WERTHEIMER: And the mood in Pakistan today?

REEVES: It's somber. It's uneasy. The country has seen a lot of bloodshed in recent years, but these latest attacks were larger and bloodier than most. And there's also concern about the probability of more attacks.

WERTHEIMER: NPR's Philip Reeves is in Islamabad, Pakistan's capital. Thanks very much.

REEVES: You're welcome.

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Pakistani Militants Tear Up Truce, Launch Attacks

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Pakistani authorities on Monday were investigating a weekend of suicide attacks that killed at least 73 people, tracking suspected links between the bombings and the army's recent assault on a mosque held by Islamic extremists.

Powerful tribal groups in the country's west – many with strong ties to the Taliban - also rescinded a peace treaty with the government, adding to the pressure building on President Gen. Pervez Musharraf's pro-U.S. government.

On Sunday, two suicide bombers and a roadside bomb struck a military convoy near Swat, while a suicide bomber targeted scores of people taking exams for recruitment to the police in the city of Dera Ismail Khan.

Officials also have said that several "foreign militants" – code for Arab and Afghan fighters with links to the Taliban -Qaida - were among more than 100 killed during an eight-day army siege of the mosque, but have provided no evidence to support that.

Interior Minister Aftab Khan Sherpao said the government looking into a connection with the weekend bombings. Sherpao, speaking to Geo television news, did not elaborate.

The attacks on Saturday and Sunday followed strident calls by extremists to avenge the government's bloody storming of the mosque and a declaration of jihad, or holy war, by at least one pro-Taliban cleric.

Meanwhile, militants in North Waziristan also tore up a pact forged by Musharraf's government, stepping up pressure on the military leader as he struggles with both Islamic extremists and a gathering pro-democracy movement.

Abdullah Farhad, a militant spokesman who announced the termination of the 10-month-old cease-fire with militants in the North Waziristan region, said Taliban leaders made the decision after the government failed to withdraw troops from checkpoints in the region. He also accused authorities of launching attacks and failing to compensate those harmed.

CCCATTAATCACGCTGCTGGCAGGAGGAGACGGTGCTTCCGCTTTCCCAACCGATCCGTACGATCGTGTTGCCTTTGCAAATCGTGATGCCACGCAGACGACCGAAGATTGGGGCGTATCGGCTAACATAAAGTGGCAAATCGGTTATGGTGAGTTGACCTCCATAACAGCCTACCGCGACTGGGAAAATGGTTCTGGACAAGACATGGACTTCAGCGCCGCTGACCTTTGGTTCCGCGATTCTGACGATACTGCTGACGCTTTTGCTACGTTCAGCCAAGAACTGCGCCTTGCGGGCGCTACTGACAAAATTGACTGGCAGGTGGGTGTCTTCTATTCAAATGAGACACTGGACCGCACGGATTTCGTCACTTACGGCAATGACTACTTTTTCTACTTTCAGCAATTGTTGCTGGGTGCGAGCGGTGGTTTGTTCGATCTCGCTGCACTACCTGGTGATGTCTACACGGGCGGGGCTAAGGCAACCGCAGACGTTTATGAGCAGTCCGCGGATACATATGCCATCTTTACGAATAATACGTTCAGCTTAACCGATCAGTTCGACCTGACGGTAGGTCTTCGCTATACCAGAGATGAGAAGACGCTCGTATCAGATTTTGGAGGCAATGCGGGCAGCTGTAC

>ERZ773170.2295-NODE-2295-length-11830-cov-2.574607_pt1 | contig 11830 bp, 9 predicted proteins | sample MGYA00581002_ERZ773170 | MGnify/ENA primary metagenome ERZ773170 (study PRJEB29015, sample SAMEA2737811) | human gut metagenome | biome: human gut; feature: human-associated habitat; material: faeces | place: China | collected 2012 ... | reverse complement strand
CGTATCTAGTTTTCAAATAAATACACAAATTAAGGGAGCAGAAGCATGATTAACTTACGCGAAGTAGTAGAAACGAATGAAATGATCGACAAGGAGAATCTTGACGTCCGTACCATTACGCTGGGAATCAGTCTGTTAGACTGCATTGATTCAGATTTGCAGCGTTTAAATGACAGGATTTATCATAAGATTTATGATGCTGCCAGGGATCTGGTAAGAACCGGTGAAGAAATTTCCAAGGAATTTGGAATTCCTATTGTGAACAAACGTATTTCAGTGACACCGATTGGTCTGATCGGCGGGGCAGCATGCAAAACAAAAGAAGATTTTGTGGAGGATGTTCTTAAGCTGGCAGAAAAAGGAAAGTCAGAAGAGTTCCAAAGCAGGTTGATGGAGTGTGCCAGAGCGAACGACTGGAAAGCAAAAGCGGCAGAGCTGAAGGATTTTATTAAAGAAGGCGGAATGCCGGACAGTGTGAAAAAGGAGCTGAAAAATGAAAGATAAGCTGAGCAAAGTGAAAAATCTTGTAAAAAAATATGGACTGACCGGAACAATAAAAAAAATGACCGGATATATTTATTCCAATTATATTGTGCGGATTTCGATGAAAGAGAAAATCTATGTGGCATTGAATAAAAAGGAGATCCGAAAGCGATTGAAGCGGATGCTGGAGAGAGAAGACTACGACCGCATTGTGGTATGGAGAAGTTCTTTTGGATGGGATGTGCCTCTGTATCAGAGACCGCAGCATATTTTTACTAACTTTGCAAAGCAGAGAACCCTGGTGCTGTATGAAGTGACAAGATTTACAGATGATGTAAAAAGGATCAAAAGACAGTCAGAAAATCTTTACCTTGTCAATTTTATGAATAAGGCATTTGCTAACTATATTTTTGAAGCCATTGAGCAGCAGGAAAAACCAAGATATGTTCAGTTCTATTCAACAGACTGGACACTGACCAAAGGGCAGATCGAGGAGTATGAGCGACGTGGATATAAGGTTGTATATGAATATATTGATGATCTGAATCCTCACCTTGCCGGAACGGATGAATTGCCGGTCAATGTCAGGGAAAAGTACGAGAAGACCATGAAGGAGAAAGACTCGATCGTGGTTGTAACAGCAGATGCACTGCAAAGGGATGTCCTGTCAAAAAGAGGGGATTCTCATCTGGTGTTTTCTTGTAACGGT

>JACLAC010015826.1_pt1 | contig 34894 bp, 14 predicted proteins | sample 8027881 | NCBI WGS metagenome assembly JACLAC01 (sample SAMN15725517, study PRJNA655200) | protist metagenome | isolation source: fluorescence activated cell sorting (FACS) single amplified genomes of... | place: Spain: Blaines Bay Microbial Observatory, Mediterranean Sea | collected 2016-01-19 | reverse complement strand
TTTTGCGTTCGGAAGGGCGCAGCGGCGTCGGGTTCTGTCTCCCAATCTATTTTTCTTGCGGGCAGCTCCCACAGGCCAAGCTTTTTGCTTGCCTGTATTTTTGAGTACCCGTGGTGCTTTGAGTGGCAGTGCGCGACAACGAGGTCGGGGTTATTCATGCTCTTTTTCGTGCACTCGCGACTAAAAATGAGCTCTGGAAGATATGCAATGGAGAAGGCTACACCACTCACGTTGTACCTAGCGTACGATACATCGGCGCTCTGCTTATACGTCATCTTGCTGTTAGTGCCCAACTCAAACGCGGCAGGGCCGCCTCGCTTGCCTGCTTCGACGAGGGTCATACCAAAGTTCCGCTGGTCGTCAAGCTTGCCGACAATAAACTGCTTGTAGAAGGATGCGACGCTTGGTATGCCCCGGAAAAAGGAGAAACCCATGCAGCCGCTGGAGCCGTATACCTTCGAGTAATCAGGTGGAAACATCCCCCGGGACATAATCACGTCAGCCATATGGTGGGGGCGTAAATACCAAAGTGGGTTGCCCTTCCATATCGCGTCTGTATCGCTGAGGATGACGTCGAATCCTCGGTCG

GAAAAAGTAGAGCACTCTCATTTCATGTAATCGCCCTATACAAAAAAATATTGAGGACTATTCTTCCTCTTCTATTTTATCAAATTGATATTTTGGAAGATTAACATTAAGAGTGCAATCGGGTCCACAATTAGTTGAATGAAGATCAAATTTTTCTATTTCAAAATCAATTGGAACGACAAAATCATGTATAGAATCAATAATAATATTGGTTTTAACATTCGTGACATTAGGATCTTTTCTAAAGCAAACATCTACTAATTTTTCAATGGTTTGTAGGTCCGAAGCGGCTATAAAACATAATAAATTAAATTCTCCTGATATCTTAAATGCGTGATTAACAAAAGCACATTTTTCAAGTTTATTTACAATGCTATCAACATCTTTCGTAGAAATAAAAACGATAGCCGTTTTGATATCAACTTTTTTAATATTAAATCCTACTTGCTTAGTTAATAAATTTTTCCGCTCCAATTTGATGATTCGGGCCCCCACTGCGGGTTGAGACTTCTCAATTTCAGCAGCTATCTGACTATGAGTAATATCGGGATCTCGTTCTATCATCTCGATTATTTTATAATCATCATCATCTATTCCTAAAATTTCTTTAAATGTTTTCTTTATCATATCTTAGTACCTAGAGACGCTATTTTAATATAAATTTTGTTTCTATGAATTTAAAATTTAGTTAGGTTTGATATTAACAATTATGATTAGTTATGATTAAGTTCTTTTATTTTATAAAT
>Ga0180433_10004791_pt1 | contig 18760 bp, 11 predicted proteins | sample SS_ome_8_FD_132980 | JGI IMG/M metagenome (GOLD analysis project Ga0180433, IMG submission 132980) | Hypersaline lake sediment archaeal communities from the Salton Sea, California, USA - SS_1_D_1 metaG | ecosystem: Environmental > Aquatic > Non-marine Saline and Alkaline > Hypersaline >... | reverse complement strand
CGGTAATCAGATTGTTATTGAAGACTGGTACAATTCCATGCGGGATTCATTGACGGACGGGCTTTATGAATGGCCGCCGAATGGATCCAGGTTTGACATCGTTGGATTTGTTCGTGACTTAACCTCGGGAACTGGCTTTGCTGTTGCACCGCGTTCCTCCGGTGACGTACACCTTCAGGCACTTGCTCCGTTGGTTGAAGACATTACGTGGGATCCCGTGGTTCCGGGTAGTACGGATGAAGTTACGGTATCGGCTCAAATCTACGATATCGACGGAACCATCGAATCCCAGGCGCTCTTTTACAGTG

The U.S. national security adviser, Stephen Hadley, expressed support but also voiced some criticism of Musharraf's performance against militants.

"The action has at this point not been adequate, not effective," Hadley said. "He's doing more. We are urging him to do more, and we're providing our full support to what he's contemplating," Hadley told Fox News.

The United States said in March it would give Pakistan $750 million in economic development aid aimed at undercutting support for extremists in the northwest. However, it is unclear how the funds, which are to be released over five years, will be spent in a region where the government has little control.

The government deployed thousands of troops to restive areas of North West Frontier Province in recent days in hopes of stemming the backlash from the Red Mosque. But they failed to prevent the suicide attacks and bombings that killed a total of 73 people.

Dera Ismail Khan was put on high alert Monday, with police checking vehicles leaving and entering the city, said Gul Afzal Afridi, a senior police officer.

Since the mosque siege began July 3, 105 people have died in militant attacks, almost all of them in the northwest, according to an Associated Press count compiled from official sources. Among them were 72 members of the security forces.

From Associated Press reports